Experience of the Attawapiskat Cree to Ojibwa in relation to the Canadian Government

1791 WordsApr 5, 20108 Pages
The Attawaspiskat Cree and Ojibwa are a first nations group living in parts of Canada, mainly northern Ontario. The main languages spoken by these first nation groups are Mushkegowuk Cree and Ojibway. I will compare and contrast the experience of the Attawapiskat Cree to Ojibwa in relation to the Canadian Government. This will include analyzing the treaties introduced by the government towards the Cree and the Ojibwa: in particular, treaty 9 will be discussed. In addition, to these treaties the government has divided the first nation community into two different groups: status-Indians and non-status Indians. Within these two groups further division has been accomplished by the allocation of lands know as reserves to status-Indians and…show more content…
Example of social, political and exploitative patterns would include the ways of accommodation, such as living in micro or macro bands and occupying a river drainage or a good fishing site; notion of land ownership; and hunting patters, respectively. Since the incursion of Euro-Canadians in all aspect of Indian life, there have been changes in the traditional land tenure policies held within these societies for centuries. The government has divided the Ojibwa and the Cree into two different categories: status Indians and non-status Indians. Status Indians are those individuals who according to the Indian Act appear on the governments list of registered Indians. Status-Indians are solely dependent on governmental aid and live on lands turned into reserves by the government; they are also exempted from any provincial or federal programs such as income tax and property tax. Non-status Indians are those who have lost their Indian status by governmental enfranchisement. These people cannot live on reserves; land setup by the government for status-Indians, but they can independently own land and must pay taxes. The reserves are created by the Indian Act as, “the minister may, when he considers it desirable constitute new bands and when a new band has been established from an existing band or any part thereof, such portion of the reserve lands and funds of the existing band as the minister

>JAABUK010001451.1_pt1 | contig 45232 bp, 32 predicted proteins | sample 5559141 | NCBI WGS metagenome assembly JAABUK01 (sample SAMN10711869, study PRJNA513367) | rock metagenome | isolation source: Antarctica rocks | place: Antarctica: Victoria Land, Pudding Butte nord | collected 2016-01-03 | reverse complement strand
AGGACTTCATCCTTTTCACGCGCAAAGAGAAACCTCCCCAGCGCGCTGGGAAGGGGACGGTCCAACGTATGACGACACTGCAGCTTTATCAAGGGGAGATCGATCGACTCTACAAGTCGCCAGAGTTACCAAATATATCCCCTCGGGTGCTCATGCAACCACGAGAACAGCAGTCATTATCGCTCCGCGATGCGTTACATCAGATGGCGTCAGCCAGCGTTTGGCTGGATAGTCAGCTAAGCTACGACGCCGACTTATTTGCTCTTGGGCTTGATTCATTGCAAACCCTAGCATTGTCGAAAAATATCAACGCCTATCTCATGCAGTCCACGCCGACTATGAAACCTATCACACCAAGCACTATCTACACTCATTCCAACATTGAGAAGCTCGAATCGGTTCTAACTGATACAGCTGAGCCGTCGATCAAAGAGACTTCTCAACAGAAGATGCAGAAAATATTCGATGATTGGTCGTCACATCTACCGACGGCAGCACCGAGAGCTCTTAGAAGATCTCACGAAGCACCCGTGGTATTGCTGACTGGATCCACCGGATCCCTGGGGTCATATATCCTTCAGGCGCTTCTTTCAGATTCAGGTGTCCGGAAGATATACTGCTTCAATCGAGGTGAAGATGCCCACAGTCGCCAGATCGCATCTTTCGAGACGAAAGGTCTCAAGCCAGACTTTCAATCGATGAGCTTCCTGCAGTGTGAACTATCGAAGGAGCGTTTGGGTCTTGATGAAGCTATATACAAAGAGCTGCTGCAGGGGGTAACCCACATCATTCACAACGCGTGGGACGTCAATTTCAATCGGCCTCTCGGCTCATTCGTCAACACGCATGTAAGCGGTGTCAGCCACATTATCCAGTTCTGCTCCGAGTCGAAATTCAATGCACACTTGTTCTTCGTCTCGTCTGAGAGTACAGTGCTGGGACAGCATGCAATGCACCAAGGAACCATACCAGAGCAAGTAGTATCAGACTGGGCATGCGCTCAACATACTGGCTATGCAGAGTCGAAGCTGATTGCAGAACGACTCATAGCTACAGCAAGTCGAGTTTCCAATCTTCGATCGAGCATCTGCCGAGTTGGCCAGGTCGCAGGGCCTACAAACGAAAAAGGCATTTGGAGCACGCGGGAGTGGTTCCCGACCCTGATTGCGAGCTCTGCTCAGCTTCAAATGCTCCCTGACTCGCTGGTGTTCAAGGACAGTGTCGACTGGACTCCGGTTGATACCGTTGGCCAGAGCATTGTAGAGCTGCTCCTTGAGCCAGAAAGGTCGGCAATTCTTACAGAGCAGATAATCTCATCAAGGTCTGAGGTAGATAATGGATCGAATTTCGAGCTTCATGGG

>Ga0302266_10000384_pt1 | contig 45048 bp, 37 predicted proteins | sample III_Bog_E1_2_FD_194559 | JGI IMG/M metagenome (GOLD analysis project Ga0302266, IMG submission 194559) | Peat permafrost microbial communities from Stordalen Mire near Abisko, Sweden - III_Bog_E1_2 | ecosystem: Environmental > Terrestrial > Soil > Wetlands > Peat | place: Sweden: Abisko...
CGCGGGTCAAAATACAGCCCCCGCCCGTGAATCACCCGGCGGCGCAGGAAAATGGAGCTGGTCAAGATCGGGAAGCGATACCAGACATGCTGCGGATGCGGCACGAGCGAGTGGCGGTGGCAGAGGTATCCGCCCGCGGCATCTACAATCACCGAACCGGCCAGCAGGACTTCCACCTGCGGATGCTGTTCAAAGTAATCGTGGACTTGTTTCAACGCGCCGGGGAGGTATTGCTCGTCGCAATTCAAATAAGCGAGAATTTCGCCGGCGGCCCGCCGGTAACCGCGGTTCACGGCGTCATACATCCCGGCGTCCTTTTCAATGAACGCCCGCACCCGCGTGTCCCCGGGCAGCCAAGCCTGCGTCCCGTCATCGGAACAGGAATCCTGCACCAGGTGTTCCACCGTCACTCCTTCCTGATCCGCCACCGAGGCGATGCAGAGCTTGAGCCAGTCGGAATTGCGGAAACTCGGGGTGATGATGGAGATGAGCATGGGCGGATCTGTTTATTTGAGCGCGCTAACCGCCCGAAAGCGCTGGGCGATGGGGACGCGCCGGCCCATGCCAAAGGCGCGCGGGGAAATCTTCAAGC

More about Experience of the Attawapiskat Cree to Ojibwa in relation to the Canadian Government

      Open Document